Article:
Despite their support for requiring shots, all of the experts we consulted also voiced concerns about how vaccine policies could potentially restrict opportunities for people who are already marginalized, given that vaccination rates in the US and elsewhere tend to be lower among low-income populations as well as Black and Hispanic populations.
Allie Bohm, policy counsel at the New York Civil Liberties Union, says that in New York City, “vaccine distribution is not where it should be.” She notes that the poorest district in the borough of Brooklyn, (district 16, which includes the neighborhoods of Brownsville and Ocean Hill), has no vaccination sites. The city’s vaccine rollout has largely depended on traditional pharmacy networks and mass-vaccination sites, she says, bypassing the community-based organizations and senior centers where “Black, brown, and low-income New Yorkers are most likely to go and get care.”
And there are other wrinkles to consider. Low-income workers may be struggling to find time to get a vaccine and nurse the potential side effects while juggling work and childcare. Or they may worry that they can’t afford the vaccine despite its being free. Undocumented people may be unclear about whether getting the vaccine could jeapordize their immigration status (in the US, undocumented people are eligible for vaccines and are not required to provide Social Security numbers or state-issued IDs, but healthcare providers may ask for documentation nonetheless, adding to the confusion).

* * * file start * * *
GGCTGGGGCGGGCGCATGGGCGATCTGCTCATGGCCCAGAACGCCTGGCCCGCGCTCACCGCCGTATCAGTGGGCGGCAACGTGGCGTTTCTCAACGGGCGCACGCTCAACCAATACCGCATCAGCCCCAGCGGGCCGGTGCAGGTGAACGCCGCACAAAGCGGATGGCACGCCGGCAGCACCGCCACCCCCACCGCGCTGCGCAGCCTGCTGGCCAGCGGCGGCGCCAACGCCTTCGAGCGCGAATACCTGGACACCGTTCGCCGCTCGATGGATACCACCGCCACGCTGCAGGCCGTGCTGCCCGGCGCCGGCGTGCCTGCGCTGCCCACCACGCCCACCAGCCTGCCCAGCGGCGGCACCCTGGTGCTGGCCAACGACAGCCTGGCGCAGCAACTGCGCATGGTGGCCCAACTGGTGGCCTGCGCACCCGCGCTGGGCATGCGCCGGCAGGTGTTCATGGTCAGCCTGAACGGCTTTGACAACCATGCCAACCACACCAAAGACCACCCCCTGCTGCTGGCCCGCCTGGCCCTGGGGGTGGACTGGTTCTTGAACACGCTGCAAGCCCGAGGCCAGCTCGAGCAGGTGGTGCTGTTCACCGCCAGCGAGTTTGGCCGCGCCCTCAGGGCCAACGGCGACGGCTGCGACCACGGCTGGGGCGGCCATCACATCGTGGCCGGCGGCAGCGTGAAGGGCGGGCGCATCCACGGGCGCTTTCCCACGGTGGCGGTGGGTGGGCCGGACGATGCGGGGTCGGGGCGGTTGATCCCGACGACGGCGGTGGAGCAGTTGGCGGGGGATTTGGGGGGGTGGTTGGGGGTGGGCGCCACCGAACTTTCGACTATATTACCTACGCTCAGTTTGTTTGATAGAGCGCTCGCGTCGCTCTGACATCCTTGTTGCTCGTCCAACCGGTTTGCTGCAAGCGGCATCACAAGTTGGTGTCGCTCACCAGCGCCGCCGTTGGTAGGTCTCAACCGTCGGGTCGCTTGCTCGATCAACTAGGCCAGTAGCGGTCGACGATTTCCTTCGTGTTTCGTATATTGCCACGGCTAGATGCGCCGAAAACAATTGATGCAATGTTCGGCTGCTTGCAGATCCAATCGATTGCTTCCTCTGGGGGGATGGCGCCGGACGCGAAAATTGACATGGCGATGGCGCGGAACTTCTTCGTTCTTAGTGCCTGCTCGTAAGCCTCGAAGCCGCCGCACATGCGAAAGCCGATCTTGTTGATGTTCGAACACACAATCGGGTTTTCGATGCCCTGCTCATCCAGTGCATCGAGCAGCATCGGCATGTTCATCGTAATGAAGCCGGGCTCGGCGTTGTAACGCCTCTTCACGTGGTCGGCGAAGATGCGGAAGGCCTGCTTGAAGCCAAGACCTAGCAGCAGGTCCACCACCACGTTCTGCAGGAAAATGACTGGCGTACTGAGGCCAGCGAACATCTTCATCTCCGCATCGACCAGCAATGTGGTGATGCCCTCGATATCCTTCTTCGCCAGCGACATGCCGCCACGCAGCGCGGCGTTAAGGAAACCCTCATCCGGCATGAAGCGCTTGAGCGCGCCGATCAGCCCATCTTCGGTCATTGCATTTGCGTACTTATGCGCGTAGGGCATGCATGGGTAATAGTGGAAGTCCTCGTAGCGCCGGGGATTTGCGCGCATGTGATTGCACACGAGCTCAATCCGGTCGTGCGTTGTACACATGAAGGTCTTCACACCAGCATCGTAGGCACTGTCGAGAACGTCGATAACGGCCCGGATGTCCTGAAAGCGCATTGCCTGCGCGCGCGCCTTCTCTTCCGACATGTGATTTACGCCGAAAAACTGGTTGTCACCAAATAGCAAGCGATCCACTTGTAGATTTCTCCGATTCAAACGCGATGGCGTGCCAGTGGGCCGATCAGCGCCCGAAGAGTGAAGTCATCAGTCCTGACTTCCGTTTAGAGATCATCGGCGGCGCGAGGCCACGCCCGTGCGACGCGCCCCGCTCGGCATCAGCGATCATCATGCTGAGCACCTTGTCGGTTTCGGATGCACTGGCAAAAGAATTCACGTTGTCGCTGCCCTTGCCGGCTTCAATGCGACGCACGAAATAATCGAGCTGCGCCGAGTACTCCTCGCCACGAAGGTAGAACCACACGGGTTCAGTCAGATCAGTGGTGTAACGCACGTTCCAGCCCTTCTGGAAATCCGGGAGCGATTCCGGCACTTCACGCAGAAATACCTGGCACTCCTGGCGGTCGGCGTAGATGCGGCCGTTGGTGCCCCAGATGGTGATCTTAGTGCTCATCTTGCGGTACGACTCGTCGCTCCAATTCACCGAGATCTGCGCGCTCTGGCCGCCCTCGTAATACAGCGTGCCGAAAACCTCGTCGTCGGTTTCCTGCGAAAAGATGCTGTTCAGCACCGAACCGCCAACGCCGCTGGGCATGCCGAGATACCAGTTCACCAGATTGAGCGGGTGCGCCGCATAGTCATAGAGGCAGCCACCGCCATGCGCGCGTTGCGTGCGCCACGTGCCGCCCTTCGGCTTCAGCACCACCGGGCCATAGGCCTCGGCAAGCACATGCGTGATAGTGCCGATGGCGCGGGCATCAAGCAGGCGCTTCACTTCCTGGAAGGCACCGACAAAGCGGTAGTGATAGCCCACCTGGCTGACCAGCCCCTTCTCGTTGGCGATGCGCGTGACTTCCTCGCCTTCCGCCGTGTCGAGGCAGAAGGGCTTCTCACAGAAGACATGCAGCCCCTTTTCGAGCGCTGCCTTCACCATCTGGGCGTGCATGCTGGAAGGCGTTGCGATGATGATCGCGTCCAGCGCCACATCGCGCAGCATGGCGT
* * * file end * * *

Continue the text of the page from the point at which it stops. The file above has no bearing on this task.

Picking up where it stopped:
“We’ve got all these barriers to vaccination that we haven’t solved, and that have real racial and socioeconomic justice implications,” Bohm says. “So I think a lot about, when we are going to make vaccine passports the gatekeeper to everywhere, who are we cutting off from society and what have we done to make sure the people who want to get vaccinated are able to get vaccinated, so they can continue to participate?”